batting-vs-interfacing

Batting vs Interfacing – What’s the Difference?

As a beginner in sewing, it’s natural to have some confusion between batting vs interfacing. These terms sound like complicated subjects, but in reality, they’re just as simple as regular talk.

It’s important to understand these two terms well if you’re someone new in the fabric business or a hobbyist interested to know more about the intricacies of fabric knowledge and want a good foundation.

Before knowing about the differences between batting and interfacing, it would be a good idea to know what these two terms mean specifically, what they act as and what they’re used to making.

Interfacing

Interfacing

Unless you’re someone very experienced in this fabric business, or someone heavily knowledgeable about fabrics in general, it’s natural to not understand what interfacing means.

There are people who have vast experience with fabrics and have identified many different types of fabrics but are still confused about interfacing and don’t know what it means.

But even if you’re a complete beginner in this hobby, one thing you might have not missed to notice is that all fabrics are different from one another. They all serve a specific purpose and are special in their own styles.

Some fabrics are strong, some are flexible, and some will never return to the old form if you fold them. In their own ways, each fabric will be an integral part of a sewing piece. Interfacing is, simply, a fabric to help the cloth hold its shape firmly.

As a general rule, you should use thin interfacing with softer, lower gsm garments, and, on the other hand, use thicker and heavier interfacing with thicker, higher gsm count garments. Otherwise, the cloth will feel imbalanced and heavy on the wearer.

The reason to match your interfacing with the garment you’re sewing is dependent upon the expected feel of the fabric.

If you use heavy interfacing with a soft garment, it will feel heavy, and the top garment will get wrinkled in no time.

If you use light interfacing under a heavy garment, the underpart will not be able to hold the structure for much time, and the top garment will have creases soon.

And it’s not possible to get rid of the garment creases without good interface support.

Also, what a cloth looks to a prospective customer depends heavily on the interfacing. A cheap, firm, solid cloth will look much valuable than a creased, wrinkly yet expensive one.

The general rule mentioned above doesn’t need to be followed all the time. Sometimes it will be required to have a cloth that have a certain level of stiffness.

In those cases, the rule can be tinkered with and changed accordingly.

Batting

quilt batting

You have probably heard of the term “quilting” from bed coverings. Quilting refers to the inside part of a warm bed covering.

Batting is almost the same thing, just except batting refers to the idea of using a fabric inside fabrics to create insulation.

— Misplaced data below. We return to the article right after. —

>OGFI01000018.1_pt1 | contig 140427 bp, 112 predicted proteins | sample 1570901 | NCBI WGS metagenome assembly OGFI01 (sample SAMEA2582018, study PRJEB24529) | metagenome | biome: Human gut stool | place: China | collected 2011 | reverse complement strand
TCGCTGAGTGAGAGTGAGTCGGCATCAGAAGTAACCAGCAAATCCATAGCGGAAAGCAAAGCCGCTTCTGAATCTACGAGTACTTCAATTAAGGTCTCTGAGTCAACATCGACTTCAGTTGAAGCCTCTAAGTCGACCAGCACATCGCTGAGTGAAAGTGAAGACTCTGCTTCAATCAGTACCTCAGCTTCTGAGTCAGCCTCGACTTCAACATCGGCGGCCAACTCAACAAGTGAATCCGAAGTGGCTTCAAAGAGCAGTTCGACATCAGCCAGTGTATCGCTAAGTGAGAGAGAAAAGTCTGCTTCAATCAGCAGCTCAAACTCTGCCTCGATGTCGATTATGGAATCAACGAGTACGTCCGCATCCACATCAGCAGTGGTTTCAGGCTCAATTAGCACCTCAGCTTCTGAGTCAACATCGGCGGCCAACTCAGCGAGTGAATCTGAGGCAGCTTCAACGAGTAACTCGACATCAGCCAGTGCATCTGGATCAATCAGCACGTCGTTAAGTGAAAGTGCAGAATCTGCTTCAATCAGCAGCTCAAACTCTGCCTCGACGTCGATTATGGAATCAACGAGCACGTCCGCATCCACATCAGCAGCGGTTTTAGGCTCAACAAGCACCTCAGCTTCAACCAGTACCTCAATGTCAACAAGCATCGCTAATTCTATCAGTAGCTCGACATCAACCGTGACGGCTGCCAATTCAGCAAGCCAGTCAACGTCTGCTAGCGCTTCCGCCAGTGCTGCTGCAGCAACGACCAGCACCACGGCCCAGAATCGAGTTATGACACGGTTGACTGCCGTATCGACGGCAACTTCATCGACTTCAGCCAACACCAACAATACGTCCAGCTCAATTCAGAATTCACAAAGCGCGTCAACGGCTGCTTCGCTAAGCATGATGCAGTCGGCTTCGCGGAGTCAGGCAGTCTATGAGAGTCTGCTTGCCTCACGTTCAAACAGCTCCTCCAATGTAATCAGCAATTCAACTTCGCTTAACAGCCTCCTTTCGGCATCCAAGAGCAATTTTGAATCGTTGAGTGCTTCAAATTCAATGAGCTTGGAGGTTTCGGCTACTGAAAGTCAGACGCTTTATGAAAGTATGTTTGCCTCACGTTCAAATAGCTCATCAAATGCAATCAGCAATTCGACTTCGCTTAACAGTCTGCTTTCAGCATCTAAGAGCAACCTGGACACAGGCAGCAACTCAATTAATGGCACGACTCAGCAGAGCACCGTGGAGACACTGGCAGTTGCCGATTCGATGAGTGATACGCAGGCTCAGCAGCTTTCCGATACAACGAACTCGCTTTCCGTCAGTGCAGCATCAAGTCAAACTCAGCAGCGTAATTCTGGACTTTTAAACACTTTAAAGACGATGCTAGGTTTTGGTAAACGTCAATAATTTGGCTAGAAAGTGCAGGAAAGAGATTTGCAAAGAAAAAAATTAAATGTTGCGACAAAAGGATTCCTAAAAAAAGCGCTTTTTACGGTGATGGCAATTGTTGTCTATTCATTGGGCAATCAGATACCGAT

Don’t be confused; batting is not exactly a replacement term for quilting. Batting is a generic term that refers to any type of soft fabric used inside two garments — one on the top and the other under, to create cushioning and insulation for a fabric.

Wadding is a popular term in Australia and the United Kingdom. It essentially means the same thing, just in a different language.

Batting is used on a lot of things. From bed coverings to hand gloves to bottle holders, all use batting inside. It gives fabric insulation and protection from both excessive heat and cold.

Batting comes in two different varieties — natural and synthetic.

Wool and cotton are the most popular batting options as they can provide the greatest insulation. Bamboo is also one popular and long-lasting batting ingredient.

Similar to interfacing, the batting you should use with fabric should be dependent upon the garment.

The thicker the garment, the heavier the batting, and inversely, the thinner the garment, the lighter the batting should be.

One thing to keep in mind is that if you’re using a thinner cloth on top of a thicker batting, such as while making a bed covering, it’s common to use a thinner garment as a batting cover. So determine the batting type well beforehand.

The batting you use will be felt just as the texture of the fabric on the covering. If a harsh, polyester batting is used, the texture will not feel good on the touch.

Batting vs Interfacing?

Interfacing vs Batting

Batting is used the most in bed coverings and quilts to create insulation for fabric or pieces of clothing, and interfacing is used on the back of a garment to provide a firm structure to a fabric.

It doesn’t matter what batting is used under the fabric as long as the texture of the fabric feels okay, the batting can be thick or thin or be made of any material irrespective of the final looks.

This is not the same as interfacing. As interfacing is used under the fabric, and if it’s not cut or colored according to the fabric, the garment will not look or feel good. Depending on the fabric, both interfacing and batting will play a vital role.

Final Words

Hopefully, you’re not as confused as you were previously after reading this guide. These terms can find you confused initially, but they’re easy to understand if you take some time to study about them.

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